Senate President Stephen Sweeney (D-Gloucester) yesterday scored yet another bipartisan legislative victory when the Senate passed his controversial bill that would force municipalities to share services or face a loss of state aid.
But Sweeney’s bill, which has Republican Gov. Chris Christie’s enthusiastic support, faces an uncertain future in the state Assembly, where Assembly Speaker Sheila Oliver (D-Essex) is not sold on Sweeney’s “big stick” approach to compel municipal savings.
For Sweeney, who championed shared services on a county level as a Gloucester County freeholder, yesterday’s 25-9 Senate vote was the latest step in his 22-month battle to hold down property taxes forcing municipalities to share services where savings can be proven. “We’ve tried the carrot. We need to try the stick,” Sweeney is fond of saying. “We need to try the stick.”
“If governments don’t wish to run their towns more cost-effectively, there is no reason the taxpayers of New Jersey should have to foot their bill,” Sweeney said yesterday, referring to the provision in his bill that would give voters the option of approving shared services, but take away state aid equivalent to the projected cost savings from any town whose voters reject shared services. “Taxpayers of this state need a break and shared services is one way to give it to them.”
Sweeney’s bill shifts the principal responsibility for initiating shared services from municipalities to New Jersey’s Local Unit Alignment, Reorganization, and Consolidation Commission (LUARCC), which would be empowered not only to study municipal governments to determine where taxpayer dollars could be saved. If the towns involved fail to enact a LUARCC-recommended shared services agreement, the plan would go on the ballot as a referendum question. Voters in any town rejecting such a shared-services ballot question would lose state aid.
For Sweeney, the shared-services bill is just the latest in a series of initiatives in which he has found himself on the same side as Christie and marshaled a bipartisan coalition to pass controversial legislation. In the most prominent case, Sweeney and Christie partnered last year to pass legislation that required teachers, police, and state and local government employees to contribute more toward their pensions and healthcare coverage and stripped public employees of the right to collectively bargain over healthcare issues for four years – a decision that cost Sweeney, an Ironworkers Union leader, the endorsement of the New Jersey State AFL-CIO for his 2011 reelection campaign.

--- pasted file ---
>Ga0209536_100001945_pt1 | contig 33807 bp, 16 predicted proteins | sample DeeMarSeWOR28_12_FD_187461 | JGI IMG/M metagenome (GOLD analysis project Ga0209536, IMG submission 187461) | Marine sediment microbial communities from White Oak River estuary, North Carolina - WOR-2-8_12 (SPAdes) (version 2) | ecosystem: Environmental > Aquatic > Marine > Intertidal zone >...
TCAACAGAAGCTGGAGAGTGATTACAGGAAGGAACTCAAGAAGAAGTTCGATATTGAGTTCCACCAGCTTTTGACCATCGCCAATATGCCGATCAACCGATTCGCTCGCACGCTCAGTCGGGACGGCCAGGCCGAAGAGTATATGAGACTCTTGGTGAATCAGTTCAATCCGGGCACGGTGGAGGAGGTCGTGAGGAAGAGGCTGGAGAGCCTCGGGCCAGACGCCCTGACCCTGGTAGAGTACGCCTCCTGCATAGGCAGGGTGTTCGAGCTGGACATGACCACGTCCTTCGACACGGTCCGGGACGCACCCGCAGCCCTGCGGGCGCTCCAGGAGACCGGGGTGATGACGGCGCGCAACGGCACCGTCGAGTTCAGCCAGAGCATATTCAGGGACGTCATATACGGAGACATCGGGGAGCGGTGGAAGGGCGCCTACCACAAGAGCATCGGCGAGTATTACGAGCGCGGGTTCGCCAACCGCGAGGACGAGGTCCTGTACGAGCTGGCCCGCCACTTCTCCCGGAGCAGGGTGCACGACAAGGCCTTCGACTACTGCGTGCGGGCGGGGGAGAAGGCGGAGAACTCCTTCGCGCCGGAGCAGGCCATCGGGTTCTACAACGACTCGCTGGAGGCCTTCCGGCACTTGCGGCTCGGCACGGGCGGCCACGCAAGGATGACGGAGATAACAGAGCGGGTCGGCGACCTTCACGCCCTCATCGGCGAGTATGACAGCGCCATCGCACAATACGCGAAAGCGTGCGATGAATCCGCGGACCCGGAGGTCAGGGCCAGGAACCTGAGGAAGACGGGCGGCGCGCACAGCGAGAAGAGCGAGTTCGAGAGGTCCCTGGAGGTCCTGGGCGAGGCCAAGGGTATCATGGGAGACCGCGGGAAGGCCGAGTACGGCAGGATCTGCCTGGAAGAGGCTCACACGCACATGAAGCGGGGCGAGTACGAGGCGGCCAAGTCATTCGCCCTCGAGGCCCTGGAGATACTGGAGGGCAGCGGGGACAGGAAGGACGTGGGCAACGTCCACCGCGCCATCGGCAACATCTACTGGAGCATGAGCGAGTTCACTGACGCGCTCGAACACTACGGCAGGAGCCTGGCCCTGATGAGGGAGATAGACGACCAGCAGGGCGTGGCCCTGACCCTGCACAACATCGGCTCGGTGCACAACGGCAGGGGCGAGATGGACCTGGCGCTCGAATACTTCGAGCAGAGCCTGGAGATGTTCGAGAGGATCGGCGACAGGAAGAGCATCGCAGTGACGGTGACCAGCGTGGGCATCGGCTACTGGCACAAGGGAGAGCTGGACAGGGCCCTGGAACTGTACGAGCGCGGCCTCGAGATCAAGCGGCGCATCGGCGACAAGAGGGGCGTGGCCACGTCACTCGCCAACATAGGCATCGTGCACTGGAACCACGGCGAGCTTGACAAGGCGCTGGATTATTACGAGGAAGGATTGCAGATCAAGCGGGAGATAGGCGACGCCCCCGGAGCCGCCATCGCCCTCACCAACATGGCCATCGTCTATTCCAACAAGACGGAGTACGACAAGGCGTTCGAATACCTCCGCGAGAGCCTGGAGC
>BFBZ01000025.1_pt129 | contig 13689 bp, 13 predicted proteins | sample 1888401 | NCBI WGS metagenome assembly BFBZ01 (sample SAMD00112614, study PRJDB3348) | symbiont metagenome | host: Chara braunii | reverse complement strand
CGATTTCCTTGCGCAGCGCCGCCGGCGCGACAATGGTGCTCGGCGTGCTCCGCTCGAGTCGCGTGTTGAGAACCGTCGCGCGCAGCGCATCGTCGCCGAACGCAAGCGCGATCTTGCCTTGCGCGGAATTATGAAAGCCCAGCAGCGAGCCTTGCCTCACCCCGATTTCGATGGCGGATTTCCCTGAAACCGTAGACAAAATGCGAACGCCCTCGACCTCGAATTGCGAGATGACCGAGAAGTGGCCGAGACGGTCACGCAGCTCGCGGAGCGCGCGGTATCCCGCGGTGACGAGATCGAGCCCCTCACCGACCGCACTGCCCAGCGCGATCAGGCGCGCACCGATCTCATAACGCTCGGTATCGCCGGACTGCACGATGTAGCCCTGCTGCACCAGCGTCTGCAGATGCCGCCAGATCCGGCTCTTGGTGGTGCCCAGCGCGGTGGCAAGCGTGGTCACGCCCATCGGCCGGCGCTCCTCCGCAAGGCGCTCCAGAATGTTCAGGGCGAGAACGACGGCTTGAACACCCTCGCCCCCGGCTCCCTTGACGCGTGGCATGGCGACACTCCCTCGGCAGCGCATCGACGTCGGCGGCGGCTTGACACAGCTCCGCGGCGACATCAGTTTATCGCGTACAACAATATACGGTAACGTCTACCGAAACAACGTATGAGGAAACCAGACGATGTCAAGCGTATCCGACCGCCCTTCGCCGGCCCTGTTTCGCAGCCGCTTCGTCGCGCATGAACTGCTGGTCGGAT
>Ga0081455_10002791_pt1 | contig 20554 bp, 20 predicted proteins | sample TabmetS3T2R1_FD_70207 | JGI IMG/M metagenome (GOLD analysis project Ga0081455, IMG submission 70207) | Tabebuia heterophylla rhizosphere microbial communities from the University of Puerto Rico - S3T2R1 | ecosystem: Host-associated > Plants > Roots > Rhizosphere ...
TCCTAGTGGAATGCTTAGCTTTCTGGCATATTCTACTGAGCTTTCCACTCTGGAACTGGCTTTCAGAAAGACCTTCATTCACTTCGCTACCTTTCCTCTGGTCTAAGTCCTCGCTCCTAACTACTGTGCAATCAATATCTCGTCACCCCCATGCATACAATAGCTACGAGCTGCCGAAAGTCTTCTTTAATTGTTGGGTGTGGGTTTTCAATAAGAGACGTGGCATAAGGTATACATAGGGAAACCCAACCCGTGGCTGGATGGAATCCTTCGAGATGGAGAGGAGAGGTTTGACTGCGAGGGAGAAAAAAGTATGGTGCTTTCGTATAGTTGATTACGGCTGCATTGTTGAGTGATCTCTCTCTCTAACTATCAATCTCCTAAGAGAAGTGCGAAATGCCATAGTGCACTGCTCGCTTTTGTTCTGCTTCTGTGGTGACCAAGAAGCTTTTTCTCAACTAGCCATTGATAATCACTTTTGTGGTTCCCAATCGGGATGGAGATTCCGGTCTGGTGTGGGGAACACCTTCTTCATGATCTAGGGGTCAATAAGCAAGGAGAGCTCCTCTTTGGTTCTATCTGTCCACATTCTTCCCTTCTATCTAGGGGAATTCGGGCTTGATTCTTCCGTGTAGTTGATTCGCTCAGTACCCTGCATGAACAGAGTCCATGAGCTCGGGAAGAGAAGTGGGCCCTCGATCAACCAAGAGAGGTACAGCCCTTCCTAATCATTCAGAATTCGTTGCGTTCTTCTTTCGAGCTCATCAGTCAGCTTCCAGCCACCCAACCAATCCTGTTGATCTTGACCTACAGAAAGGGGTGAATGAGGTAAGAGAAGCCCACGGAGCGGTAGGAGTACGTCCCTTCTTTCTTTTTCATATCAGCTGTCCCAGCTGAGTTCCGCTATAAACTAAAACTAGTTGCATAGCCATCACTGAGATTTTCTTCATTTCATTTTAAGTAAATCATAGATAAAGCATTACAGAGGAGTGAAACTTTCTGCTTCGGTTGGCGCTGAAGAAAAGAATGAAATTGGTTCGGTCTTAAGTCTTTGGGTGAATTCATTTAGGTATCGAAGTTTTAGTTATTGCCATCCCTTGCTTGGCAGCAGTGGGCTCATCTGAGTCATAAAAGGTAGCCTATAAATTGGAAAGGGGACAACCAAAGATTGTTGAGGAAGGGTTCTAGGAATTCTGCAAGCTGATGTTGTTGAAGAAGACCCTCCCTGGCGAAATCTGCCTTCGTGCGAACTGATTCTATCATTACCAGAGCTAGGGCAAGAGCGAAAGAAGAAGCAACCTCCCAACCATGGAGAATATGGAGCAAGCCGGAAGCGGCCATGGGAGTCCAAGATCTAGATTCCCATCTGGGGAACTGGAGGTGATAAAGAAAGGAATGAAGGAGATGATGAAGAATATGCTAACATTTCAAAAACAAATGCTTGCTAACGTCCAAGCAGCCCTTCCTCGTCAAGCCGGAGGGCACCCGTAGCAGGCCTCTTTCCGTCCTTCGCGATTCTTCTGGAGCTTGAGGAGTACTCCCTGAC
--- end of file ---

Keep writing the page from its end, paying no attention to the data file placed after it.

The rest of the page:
Ironically, Sweeney’s shared-services bill passed just two days after Christie, who is riding a wave of popularity in the wake of his Hurricane Sandy performance, announced his decision to run for reelection as governor next year. It also comes amid rising speculation that Sweeney has decided to run for the Democratic nomination for governor against Christie if Newark Mayor Cory Booker, who is regarded as the strongest Democratic challenger, decides to pass up an uphill race against Christie and go for the U.S. Senate seat now held by Democrat Frank Lautenberg in 2014 instead.
Sweeney’s prime cosponsors on his shared-services bill were a pair of prominent Republicans and Christie allies-- Senator Joseph Kyrillos (R-Monmouth), who lost his bid for the U.S. Senate against Democratic incumbent Robert Menendez three weeks ago, and Senator Kevin O’Toole (R-Essex), one of the ranking Republicans on the Senate Budget and Appropriations Committee.
Sweeney, Kyrillos and O’Toole made a series of concessions to garner the votes needed to get the bill through the Senate budget committee two weeks ago and through the Senate yesterday.
“While I would like to have seen us go further with this bill in removing some of the barriers towns face in sharing and consolidating services, this is an important first step,” Kyrillos said. “Tax dollars cannot continue to underwrite duplicative and unnecessary layers of government at the local level. New Jersey has reached the point with regard to property taxes where home rule is not justification enough for refusing to share services.”
However, the amendments made to Sweeney’s shared-services bill two weeks ago only deepened the opposition of the New Jersey State League of Municipalities.
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